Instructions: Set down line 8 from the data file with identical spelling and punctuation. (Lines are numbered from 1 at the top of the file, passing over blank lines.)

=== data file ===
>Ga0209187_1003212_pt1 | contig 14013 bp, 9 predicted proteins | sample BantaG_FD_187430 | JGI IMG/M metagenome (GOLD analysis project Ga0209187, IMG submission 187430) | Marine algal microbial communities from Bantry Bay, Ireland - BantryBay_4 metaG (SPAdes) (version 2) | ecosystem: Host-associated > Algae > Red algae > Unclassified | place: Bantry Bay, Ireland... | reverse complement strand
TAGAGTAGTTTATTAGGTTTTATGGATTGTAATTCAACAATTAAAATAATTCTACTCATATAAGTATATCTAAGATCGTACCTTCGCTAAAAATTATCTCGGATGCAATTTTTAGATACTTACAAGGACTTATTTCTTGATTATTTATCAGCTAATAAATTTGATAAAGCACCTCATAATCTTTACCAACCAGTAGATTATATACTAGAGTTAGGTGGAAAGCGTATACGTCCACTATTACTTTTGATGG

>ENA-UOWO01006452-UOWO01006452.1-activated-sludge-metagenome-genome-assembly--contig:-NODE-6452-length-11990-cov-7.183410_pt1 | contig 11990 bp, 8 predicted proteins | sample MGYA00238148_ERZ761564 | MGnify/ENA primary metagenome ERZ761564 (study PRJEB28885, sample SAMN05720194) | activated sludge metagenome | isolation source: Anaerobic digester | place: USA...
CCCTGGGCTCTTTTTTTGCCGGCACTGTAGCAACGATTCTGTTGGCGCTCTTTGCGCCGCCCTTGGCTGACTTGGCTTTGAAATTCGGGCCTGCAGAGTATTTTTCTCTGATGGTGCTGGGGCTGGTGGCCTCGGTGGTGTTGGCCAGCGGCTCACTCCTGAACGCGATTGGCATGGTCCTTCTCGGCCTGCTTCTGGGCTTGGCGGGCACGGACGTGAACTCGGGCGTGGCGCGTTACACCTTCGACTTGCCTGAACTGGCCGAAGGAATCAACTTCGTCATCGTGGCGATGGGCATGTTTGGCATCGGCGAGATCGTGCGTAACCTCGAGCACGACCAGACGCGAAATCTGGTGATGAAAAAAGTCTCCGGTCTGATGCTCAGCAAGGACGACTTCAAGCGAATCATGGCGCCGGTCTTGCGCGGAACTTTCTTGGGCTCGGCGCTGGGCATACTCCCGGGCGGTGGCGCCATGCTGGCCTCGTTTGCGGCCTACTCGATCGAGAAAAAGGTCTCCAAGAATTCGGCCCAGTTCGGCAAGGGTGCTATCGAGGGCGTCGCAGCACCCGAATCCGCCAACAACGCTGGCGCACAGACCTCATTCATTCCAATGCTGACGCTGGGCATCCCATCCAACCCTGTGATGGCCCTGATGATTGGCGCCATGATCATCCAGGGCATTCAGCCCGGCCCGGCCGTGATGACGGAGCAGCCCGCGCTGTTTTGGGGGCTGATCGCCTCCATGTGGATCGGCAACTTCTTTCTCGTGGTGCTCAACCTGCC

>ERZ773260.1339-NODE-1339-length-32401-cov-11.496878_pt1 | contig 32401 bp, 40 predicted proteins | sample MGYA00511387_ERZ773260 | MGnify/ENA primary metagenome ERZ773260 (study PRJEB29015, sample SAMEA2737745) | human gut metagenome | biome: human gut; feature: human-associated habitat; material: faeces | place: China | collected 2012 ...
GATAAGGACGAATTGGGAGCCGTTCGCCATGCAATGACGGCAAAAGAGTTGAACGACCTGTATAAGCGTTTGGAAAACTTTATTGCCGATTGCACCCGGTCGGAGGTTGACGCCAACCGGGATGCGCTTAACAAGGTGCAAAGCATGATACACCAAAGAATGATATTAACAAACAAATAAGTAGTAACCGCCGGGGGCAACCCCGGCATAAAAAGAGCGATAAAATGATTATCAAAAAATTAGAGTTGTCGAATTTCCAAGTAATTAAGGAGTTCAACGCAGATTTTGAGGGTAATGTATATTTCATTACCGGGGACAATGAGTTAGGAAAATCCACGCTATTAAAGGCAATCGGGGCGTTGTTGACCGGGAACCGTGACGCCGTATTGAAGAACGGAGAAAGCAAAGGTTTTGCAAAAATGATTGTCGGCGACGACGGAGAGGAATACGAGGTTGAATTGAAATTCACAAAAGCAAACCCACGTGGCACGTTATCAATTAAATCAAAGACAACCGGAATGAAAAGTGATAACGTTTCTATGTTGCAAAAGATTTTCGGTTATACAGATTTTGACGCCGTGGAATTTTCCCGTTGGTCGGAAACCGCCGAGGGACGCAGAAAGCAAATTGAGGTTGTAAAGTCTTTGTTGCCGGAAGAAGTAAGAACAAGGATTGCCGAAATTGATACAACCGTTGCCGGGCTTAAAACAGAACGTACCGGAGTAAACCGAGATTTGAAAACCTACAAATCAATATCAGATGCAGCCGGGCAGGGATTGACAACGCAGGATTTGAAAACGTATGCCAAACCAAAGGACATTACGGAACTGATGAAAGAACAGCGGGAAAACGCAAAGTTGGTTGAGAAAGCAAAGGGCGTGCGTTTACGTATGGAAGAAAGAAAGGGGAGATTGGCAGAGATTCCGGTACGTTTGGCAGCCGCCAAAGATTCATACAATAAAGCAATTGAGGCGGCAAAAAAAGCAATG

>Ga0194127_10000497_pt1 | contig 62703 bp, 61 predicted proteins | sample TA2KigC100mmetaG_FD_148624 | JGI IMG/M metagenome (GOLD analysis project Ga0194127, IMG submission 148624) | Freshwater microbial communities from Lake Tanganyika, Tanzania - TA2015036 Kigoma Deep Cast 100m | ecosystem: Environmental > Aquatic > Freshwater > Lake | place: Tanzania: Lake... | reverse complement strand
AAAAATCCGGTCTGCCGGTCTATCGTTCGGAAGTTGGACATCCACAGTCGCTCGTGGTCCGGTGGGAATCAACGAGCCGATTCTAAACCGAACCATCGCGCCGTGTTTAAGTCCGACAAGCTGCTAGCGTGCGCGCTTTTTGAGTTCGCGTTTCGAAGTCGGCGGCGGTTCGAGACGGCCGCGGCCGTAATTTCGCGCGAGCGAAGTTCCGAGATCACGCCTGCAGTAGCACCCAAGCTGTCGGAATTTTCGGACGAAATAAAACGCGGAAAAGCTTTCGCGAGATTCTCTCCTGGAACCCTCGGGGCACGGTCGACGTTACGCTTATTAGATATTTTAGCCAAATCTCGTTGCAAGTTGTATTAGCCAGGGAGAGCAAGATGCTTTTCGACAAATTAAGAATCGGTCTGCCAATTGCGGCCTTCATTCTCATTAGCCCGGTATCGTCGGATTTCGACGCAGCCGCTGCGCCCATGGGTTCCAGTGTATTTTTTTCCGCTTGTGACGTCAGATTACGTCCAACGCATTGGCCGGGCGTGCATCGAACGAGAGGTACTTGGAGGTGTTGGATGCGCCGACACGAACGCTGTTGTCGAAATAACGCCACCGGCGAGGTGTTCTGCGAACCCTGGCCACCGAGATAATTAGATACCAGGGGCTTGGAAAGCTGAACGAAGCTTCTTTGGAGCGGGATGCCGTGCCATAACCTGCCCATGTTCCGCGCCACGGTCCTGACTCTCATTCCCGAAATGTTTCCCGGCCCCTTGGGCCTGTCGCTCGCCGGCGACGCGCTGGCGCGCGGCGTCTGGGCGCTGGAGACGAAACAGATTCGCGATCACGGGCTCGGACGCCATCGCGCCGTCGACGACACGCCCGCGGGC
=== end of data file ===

AAAAATCCGGTCTGCCGGTCTATCGTTCGGAAGTTGGACATCCACAGTCGCTCGTGGTCCGGTGGGAATCAACGAGCCGATTCTAAACCGAACCATCGCGCCGTGTTTAAGTCCGACAAGCTGCTAGCGTGCGCGCTTTTTGAGTTCGCGTTTCGAAGTCGGCGGCGGTTCGAGACGGCCGCGGCCGTAATTTCGCGCGAGCGAAGTTCCGAGATCACGCCTGCAGTAGCACCCAAGCTGTCGGAATTTTCGGACGAAATAAAACGCGGAAAAGCTTTCGCGAGATTCTCTCCTGGAACCCTCGGGGCACGGTCGACGTTACGCTTATTAGATATTTTAGCCAAATCTCGTTGCAAGTTGTATTAGCCAGGGAGAGCAAGATGCTTTTCGACAAATTAAGAATCGGTCTGCCAATTGCGGCCTTCATTCTCATTAGCCCGGTATCGTCGGATTTCGACGCAGCCGCTGCGCCCATGGGTTCCAGTGTATTTTTTTCCGCTTGTGACGTCAGATTACGTCCAACGCATTGGCCGGGCGTGCATCGAACGAGAGGTACTTGGAGGTGTTGGATGCGCCGACACGAACGCTGTTGTCGAAATAACGCCACCGGCGAGGTGTTCTGCGAACCCTGGCCACCGAGATAATTAGATACCAGGGGCTTGGAAAGCTGAACGAAGCTTCTTTGGAGCGGGATGCCGTGCCATAACCTGCCCATGTTCCGCGCCACGGTCCTGACTCTCATTCCCGAAATGTTTCCCGGCCCCTTGGGCCTGTCGCTCGCCGGCGACGCGCTGGCGCGCGGCGTCTGGGCGCTGGAGACGAAACAGATTCGCGATCACGGGCTCGGACGCCATCGCGCCGTCGACGACACGCCCGCGGGC